Fireworks may trigger PTSD for combat veterans

Local News

DAYTON, Ohio (WDTN) – The loudest, brightest displays of patriotism this Fourth of July may cause as much anxiety as celebration. Psychologists say fireworks can induce traumatic memories or panic attacks in individuals suffering from post-traumatic stress disorder (PTSD).

“Loud noises, flashing lights or things like that can be triggering for people and can onset symptoms of the disorder,” explains Dr. David Baum, a clinical psychologist at the Dayton VA Medical Center.

According to the National Center for PTSD, about eight million American adults suffer from the disorder in a given year. The U.S. Department of Veterans Affairs says the number of veterans with PTSD varies by service era, but it estimates between 10-30 percent of combat veterans experience it.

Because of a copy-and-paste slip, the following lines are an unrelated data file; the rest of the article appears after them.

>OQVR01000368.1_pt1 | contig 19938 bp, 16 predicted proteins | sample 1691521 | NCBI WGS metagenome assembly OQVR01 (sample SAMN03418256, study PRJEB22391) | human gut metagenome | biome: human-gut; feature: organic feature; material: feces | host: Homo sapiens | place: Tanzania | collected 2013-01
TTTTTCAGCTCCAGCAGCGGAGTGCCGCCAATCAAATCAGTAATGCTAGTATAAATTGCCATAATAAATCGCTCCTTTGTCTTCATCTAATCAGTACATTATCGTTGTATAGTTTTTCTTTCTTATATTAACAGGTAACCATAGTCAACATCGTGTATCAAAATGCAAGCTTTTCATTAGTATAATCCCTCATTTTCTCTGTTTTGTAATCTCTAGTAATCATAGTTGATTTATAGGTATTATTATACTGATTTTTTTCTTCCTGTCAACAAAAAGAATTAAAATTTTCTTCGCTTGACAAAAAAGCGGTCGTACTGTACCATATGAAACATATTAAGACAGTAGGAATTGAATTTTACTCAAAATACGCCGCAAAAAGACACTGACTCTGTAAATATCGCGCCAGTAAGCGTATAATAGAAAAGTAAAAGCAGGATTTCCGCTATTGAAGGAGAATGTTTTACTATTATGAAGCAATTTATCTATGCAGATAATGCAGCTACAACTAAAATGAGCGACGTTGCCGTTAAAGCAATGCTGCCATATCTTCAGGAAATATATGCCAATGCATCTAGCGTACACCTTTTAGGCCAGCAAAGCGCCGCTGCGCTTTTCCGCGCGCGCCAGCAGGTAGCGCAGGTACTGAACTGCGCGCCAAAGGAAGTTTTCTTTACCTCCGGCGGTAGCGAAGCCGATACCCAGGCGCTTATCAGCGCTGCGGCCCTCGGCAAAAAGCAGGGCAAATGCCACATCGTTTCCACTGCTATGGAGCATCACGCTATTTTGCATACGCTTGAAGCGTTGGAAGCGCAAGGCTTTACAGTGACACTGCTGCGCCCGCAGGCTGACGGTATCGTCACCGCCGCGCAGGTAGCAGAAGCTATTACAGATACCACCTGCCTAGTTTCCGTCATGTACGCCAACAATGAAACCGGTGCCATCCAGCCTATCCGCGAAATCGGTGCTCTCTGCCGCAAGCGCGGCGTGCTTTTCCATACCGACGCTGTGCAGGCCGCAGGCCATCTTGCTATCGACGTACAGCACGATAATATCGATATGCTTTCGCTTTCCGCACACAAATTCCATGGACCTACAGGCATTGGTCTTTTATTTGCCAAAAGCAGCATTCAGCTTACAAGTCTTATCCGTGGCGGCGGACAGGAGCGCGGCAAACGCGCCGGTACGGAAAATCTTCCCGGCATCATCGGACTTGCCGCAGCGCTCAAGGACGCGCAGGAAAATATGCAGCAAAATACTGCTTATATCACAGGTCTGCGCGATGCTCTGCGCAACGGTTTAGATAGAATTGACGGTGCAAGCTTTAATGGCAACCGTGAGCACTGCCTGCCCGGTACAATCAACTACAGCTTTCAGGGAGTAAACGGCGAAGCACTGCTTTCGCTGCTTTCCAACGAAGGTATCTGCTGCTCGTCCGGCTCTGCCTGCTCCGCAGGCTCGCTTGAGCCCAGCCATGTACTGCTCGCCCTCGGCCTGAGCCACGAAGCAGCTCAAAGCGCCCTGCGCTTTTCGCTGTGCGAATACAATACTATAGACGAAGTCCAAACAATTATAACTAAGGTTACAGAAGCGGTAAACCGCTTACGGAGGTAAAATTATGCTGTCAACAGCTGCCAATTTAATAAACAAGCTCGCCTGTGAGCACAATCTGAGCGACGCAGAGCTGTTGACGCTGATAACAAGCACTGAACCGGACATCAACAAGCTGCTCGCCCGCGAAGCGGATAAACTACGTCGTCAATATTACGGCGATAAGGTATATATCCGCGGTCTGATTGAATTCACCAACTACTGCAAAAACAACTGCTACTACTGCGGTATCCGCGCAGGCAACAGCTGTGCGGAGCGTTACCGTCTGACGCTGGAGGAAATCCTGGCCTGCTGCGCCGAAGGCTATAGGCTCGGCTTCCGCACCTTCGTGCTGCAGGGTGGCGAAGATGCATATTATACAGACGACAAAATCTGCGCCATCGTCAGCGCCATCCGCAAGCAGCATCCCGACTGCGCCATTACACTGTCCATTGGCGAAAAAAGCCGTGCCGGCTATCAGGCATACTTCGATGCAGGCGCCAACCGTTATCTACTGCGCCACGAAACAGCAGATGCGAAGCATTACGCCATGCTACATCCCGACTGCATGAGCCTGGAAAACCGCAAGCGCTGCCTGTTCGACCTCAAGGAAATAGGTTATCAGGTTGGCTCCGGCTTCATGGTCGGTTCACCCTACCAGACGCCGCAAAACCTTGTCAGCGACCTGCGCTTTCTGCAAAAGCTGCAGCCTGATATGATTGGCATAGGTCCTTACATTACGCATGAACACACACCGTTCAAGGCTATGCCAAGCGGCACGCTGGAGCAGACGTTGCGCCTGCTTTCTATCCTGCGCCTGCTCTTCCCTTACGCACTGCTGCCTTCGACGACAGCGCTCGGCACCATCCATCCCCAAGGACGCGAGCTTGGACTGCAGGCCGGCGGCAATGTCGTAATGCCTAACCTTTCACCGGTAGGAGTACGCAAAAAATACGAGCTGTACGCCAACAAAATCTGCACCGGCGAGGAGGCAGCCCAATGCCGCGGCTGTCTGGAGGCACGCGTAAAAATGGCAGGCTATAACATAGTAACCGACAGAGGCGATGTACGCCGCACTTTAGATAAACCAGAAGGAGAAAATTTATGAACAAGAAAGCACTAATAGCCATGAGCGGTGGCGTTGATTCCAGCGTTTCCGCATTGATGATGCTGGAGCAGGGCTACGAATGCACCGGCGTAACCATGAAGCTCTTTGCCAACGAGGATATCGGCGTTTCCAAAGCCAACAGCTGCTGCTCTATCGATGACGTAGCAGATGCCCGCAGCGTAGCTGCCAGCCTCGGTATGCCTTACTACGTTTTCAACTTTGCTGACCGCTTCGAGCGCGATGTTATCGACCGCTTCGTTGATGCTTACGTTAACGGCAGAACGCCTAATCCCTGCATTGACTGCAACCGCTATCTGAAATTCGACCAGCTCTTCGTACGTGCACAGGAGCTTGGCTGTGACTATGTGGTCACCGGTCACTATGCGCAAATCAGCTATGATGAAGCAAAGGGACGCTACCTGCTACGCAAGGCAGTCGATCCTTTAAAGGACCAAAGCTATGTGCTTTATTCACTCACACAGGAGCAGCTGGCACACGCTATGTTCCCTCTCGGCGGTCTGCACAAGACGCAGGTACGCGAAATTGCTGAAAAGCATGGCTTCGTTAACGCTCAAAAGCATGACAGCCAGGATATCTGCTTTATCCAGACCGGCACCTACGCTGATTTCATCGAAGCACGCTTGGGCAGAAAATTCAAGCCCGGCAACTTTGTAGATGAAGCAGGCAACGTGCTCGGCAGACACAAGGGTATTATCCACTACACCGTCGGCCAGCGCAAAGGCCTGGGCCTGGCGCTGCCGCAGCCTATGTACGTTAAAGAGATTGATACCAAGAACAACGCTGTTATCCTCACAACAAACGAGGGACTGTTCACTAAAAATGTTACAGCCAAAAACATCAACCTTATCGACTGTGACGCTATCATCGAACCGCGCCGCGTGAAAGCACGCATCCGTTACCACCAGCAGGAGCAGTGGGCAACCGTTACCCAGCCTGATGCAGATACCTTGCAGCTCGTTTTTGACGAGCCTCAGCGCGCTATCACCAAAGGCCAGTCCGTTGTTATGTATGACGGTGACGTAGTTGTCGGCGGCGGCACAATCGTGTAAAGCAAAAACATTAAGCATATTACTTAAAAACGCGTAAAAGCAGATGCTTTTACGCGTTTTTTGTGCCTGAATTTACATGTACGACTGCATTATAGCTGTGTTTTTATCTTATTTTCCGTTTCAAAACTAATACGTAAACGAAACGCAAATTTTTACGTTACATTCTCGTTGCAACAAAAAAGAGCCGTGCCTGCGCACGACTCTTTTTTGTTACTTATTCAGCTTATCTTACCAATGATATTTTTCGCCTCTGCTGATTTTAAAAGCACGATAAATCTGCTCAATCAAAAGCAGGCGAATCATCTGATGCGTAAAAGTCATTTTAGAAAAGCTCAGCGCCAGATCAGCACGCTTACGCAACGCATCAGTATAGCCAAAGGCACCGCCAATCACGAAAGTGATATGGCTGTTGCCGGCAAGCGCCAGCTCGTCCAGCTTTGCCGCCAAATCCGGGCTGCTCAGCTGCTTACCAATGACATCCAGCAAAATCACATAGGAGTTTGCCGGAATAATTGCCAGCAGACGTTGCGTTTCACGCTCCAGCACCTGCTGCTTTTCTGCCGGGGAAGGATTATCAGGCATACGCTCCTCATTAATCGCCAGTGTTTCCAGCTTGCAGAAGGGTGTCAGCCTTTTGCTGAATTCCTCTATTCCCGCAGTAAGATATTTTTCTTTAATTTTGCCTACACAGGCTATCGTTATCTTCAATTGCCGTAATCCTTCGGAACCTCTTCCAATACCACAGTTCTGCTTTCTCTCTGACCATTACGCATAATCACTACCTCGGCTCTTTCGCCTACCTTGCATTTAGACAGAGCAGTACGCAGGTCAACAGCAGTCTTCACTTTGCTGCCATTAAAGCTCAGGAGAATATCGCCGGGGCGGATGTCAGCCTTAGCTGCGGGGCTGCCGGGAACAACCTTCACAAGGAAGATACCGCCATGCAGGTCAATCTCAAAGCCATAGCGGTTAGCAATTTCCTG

Dr. Baum says for those individuals, fireworks can trigger traumatic memories.

“That can be the start of an intense and long period,” he says. “It can cause a flashback, it can make people be really on edge and it can last for hours, if not days.”

Psychologists say many suffering with PTSD do so privately; avoiding talking about the trauma may be a symptom of the disorder.

Dr. Baum encourages neighbors to reach out to veterans living nearby, open conversations and celebrate the holiday respectfully.

“It think it’s important for us, as good neighbors, just to be mindful,” says Dr. Baum. “(ask yourself), ‘Do I have veterans living near me?’ And if they’ve expressed any preference for quiet — that would be something that would be helpful.”

You can learn more about the signs, symptoms and treatment options for PTSD by clicking here.

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